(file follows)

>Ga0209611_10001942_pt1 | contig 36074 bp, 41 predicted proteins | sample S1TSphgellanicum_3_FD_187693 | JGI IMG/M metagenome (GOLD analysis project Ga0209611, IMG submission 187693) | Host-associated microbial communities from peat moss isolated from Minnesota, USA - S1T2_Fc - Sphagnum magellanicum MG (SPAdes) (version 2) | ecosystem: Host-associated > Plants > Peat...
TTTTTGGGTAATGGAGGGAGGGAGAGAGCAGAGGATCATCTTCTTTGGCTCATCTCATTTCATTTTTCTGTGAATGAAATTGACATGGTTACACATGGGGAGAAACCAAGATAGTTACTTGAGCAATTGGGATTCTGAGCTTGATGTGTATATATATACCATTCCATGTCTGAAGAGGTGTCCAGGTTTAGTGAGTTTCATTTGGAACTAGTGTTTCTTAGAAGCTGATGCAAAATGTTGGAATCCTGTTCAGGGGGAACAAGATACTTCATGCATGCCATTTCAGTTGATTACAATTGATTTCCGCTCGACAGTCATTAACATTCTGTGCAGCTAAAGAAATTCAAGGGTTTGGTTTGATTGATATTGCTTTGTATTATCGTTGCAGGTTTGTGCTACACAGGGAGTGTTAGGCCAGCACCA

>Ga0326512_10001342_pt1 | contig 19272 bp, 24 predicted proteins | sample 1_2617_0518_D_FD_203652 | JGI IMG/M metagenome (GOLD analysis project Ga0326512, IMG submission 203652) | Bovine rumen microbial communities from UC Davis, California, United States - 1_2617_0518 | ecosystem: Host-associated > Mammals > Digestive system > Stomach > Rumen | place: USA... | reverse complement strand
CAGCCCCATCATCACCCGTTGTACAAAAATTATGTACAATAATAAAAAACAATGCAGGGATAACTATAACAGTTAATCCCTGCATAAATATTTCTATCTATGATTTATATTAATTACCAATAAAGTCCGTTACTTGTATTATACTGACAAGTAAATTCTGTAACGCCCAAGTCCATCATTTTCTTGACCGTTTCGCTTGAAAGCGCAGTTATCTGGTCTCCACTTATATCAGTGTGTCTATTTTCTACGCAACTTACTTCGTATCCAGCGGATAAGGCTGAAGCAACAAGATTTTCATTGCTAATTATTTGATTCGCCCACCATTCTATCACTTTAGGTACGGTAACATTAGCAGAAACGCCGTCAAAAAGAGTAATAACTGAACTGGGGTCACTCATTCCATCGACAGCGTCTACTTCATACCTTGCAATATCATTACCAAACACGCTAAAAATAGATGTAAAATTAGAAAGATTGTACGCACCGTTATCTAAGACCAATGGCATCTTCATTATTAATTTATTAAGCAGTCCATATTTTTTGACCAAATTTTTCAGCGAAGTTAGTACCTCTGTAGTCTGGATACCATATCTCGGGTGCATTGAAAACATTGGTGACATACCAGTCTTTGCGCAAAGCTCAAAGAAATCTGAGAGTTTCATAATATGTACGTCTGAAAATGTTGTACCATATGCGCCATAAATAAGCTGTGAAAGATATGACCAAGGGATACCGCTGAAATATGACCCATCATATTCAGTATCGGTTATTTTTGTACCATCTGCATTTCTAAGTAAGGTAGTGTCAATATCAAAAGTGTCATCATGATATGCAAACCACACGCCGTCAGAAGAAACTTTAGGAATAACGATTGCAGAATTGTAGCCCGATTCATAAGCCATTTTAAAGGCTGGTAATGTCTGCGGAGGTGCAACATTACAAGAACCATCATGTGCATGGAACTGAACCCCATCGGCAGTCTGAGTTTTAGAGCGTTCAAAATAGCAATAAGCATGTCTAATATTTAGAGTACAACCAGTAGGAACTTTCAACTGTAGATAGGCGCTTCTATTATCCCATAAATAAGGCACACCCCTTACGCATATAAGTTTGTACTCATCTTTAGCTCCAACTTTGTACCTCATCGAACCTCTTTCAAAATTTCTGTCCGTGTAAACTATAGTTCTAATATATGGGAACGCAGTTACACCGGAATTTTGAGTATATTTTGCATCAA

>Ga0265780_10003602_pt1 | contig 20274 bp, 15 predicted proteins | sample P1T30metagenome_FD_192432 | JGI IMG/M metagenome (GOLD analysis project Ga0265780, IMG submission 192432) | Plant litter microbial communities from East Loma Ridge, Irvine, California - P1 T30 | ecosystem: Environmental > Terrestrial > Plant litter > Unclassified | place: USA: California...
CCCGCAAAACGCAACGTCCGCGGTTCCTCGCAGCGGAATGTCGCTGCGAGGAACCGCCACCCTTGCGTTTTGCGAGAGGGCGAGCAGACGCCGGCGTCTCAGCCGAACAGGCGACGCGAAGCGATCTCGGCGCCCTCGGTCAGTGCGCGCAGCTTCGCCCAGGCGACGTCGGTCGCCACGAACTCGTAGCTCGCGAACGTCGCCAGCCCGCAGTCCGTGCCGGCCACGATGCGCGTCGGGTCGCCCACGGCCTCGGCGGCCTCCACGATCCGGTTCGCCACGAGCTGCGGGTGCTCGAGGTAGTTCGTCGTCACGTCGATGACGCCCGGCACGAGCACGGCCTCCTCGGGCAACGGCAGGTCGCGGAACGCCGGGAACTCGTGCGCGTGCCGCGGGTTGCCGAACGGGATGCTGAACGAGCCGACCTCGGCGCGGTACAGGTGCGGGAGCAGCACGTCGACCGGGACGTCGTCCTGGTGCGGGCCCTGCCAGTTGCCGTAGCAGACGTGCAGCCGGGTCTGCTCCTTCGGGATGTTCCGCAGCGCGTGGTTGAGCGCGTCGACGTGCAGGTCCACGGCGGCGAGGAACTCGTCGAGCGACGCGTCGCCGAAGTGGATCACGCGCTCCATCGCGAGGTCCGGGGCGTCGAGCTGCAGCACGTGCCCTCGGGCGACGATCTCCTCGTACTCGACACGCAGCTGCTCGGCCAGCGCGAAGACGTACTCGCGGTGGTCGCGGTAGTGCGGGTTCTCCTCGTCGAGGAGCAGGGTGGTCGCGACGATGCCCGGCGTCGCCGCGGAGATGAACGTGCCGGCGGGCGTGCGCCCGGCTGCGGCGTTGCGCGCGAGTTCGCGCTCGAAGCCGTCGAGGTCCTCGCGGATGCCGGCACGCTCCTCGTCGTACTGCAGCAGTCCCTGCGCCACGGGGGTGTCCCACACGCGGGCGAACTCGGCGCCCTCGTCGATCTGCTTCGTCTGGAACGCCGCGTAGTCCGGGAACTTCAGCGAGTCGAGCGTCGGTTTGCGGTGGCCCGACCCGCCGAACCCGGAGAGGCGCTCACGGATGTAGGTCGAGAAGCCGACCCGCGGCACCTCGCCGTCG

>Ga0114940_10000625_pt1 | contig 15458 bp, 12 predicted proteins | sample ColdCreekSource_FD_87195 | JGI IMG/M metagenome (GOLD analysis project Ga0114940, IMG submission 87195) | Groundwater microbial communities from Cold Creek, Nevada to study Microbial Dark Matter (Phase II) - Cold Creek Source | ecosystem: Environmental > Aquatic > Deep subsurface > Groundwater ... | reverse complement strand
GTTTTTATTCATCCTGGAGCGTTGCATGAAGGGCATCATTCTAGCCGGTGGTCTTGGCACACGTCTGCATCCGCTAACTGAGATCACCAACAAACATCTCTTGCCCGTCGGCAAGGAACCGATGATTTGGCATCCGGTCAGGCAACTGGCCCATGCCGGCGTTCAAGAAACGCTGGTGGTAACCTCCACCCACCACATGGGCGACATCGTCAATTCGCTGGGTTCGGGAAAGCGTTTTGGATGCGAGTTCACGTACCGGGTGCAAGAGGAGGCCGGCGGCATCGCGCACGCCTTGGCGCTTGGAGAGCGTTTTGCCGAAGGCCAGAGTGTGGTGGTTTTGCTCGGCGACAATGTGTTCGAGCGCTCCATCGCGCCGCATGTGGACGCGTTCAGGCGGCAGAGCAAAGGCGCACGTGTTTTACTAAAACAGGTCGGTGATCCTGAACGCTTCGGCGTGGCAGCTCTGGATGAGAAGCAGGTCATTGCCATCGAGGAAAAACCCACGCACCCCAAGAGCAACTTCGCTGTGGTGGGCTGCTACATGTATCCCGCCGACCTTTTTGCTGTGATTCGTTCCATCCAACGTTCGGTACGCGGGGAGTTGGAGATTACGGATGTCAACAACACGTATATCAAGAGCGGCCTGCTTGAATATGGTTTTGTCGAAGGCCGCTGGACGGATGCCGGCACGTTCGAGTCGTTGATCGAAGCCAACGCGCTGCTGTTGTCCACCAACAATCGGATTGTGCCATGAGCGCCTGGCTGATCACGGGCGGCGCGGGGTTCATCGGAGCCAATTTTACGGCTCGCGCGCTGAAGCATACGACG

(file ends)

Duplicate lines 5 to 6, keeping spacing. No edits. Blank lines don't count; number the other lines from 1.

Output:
>Ga0265780_10003602_pt1 | contig 20274 bp, 15 predicted proteins | sample P1T30metagenome_FD_192432 | JGI IMG/M metagenome (GOLD analysis project Ga0265780, IMG submission 192432) | Plant litter microbial communities from East Loma Ridge, Irvine, California - P1 T30 | ecosystem: Environmental > Terrestrial > Plant litter > Unclassified | place: USA: California...
CCCGCAAAACGCAACGTCCGCGGTTCCTCGCAGCGGAATGTCGCTGCGAGGAACCGCCACCCTTGCGTTTTGCGAGAGGGCGAGCAGACGCCGGCGTCTCAGCCGAACAGGCGACGCGAAGCGATCTCGGCGCCCTCGGTCAGTGCGCGCAGCTTCGCCCAGGCGACGTCGGTCGCCACGAACTCGTAGCTCGCGAACGTCGCCAGCCCGCAGTCCGTGCCGGCCACGATGCGCGTCGGGTCGCCCACGGCCTCGGCGGCCTCCACGATCCGGTTCGCCACGAGCTGCGGGTGCTCGAGGTAGTTCGTCGTCACGTCGATGACGCCCGGCACGAGCACGGCCTCCTCGGGCAACGGCAGGTCGCGGAACGCCGGGAACTCGTGCGCGTGCCGCGGGTTGCCGAACGGGATGCTGAACGAGCCGACCTCGGCGCGGTACAGGTGCGGGAGCAGCACGTCGACCGGGACGTCGTCCTGGTGCGGGCCCTGCCAGTTGCCGTAGCAGACGTGCAGCCGGGTCTGCTCCTTCGGGATGTTCCGCAGCGCGTGGTTGAGCGCGTCGACGTGCAGGTCCACGGCGGCGAGGAACTCGTCGAGCGACGCGTCGCCGAAGTGGATCACGCGCTCCATCGCGAGGTCCGGGGCGTCGAGCTGCAGCACGTGCCCTCGGGCGACGATCTCCTCGTACTCGACACGCAGCTGCTCGGCCAGCGCGAAGACGTACTCGCGGTGGTCGCGGTAGTGCGGGTTCTCCTCGTCGAGGAGCAGGGTGGTCGCGACGATGCCCGGCGTCGCCGCGGAGATGAACGTGCCGGCGGGCGTGCGCCCGGCTGCGGCGTTGCGCGCGAGTTCGCGCTCGAAGCCGTCGAGGTCCTCGCGGATGCCGGCACGCTCCTCGTCGTACTGCAGCAGTCCCTGCGCCACGGGGGTGTCCCACACGCGGGCGAACTCGGCGCCCTCGTCGATCTGCTTCGTCTGGAACGCCGCGTAGTCCGGGAACTTCAGCGAGTCGAGCGTCGGTTTGCGGTGGCCCGACCCGCCGAACCCGGAGAGGCGCTCACGGATGTAGGTCGAGAAGCCGACCCGCGGCACCTCGCCGTCG